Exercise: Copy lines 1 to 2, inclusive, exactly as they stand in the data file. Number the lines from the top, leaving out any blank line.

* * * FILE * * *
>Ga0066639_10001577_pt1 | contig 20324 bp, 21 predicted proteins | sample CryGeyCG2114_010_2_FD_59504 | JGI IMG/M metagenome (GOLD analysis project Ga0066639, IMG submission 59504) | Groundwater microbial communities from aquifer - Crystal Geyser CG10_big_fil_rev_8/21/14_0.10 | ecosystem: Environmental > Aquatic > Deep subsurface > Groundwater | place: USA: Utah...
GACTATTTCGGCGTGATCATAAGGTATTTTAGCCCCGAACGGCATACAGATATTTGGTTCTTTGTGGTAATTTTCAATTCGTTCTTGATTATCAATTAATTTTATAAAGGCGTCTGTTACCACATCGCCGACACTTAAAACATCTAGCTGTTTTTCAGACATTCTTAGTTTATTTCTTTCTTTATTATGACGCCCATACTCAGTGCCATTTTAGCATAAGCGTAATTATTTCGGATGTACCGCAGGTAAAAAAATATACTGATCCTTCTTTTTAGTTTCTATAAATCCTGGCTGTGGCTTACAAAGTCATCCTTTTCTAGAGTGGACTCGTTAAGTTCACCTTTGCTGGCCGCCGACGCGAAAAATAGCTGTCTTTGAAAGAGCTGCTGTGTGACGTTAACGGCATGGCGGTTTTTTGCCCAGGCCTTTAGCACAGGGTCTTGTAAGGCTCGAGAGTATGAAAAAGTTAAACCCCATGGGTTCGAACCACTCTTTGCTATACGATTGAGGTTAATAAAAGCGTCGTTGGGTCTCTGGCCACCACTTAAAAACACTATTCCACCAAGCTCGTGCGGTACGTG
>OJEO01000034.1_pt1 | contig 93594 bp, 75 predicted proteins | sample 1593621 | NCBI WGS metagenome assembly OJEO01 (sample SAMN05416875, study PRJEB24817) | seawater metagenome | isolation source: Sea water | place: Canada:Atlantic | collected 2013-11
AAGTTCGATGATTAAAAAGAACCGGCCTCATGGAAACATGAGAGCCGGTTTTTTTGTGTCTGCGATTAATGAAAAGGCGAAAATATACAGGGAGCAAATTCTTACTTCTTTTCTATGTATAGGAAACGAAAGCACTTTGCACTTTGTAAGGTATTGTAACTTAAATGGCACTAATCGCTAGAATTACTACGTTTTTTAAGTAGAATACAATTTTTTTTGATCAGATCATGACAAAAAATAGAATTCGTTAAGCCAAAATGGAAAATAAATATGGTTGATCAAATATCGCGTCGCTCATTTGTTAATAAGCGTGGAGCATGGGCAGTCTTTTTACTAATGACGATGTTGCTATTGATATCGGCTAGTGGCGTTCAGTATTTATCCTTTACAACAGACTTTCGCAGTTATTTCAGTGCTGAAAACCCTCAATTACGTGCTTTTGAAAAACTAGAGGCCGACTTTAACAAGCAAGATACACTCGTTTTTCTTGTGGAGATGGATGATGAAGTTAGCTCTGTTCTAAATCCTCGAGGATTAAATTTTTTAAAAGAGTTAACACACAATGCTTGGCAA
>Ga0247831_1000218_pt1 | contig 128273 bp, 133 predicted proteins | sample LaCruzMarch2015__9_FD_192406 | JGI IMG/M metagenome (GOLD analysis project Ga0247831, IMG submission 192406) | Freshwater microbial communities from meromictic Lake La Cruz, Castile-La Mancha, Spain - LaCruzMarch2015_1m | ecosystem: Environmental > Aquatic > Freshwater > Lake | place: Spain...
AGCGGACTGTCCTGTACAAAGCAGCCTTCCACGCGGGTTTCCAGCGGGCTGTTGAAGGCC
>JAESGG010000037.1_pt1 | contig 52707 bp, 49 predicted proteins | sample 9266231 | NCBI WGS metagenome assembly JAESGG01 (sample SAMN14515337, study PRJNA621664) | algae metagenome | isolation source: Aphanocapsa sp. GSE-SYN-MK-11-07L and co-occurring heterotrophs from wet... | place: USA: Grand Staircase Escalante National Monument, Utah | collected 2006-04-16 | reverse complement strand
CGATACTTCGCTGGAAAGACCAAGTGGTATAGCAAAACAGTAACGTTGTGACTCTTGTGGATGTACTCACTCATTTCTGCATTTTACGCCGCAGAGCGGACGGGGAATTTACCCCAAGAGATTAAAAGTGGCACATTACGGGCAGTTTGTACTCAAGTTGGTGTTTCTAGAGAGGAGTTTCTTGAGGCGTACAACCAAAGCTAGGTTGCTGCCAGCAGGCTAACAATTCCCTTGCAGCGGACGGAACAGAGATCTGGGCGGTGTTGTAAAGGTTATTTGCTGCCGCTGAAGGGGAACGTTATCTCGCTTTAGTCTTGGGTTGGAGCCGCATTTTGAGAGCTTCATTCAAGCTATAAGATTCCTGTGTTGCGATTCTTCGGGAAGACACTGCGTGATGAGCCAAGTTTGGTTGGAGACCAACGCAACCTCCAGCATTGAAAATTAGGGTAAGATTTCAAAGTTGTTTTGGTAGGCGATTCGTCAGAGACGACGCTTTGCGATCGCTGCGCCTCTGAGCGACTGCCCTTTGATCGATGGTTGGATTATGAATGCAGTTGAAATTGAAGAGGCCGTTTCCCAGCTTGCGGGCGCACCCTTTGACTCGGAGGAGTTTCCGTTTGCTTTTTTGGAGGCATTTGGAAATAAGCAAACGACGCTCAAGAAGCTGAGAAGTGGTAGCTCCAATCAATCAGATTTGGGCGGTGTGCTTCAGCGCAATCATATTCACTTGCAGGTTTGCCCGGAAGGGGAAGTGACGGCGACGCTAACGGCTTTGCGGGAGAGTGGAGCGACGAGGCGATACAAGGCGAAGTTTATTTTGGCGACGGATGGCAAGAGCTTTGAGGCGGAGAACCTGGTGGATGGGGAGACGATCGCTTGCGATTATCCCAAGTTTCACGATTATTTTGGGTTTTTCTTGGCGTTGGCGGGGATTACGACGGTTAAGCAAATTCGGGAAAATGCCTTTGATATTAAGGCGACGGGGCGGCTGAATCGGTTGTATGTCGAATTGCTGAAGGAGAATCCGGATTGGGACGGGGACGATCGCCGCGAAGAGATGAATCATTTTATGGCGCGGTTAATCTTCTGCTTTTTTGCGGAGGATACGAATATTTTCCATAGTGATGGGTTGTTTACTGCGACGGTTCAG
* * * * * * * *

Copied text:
>Ga0066639_10001577_pt1 | contig 20324 bp, 21 predicted proteins | sample CryGeyCG2114_010_2_FD_59504 | JGI IMG/M metagenome (GOLD analysis project Ga0066639, IMG submission 59504) | Groundwater microbial communities from aquifer - Crystal Geyser CG10_big_fil_rev_8/21/14_0.10 | ecosystem: Environmental > Aquatic > Deep subsurface > Groundwater | place: USA: Utah...
GACTATTTCGGCGTGATCATAAGGTATTTTAGCCCCGAACGGCATACAGATATTTGGTTCTTTGTGGTAATTTTCAATTCGTTCTTGATTATCAATTAATTTTATAAAGGCGTCTGTTACCACATCGCCGACACTTAAAACATCTAGCTGTTTTTCAGACATTCTTAGTTTATTTCTTTCTTTATTATGACGCCCATACTCAGTGCCATTTTAGCATAAGCGTAATTATTTCGGATGTACCGCAGGTAAAAAAATATACTGATCCTTCTTTTTAGTTTCTATAAATCCTGGCTGTGGCTTACAAAGTCATCCTTTTCTAGAGTGGACTCGTTAAGTTCACCTTTGCTGGCCGCCGACGCGAAAAATAGCTGTCTTTGAAAGAGCTGCTGTGTGACGTTAACGGCATGGCGGTTTTTTGCCCAGGCCTTTAGCACAGGGTCTTGTAAGGCTCGAGAGTATGAAAAAGTTAAACCCCATGGGTTCGAACCACTCTTTGCTATACGATTGAGGTTAATAAAAGCGTCGTTGGGTCTCTGGCCACCACTTAAAAACACTATTCCACCAAGCTCGTGCGGTACGTG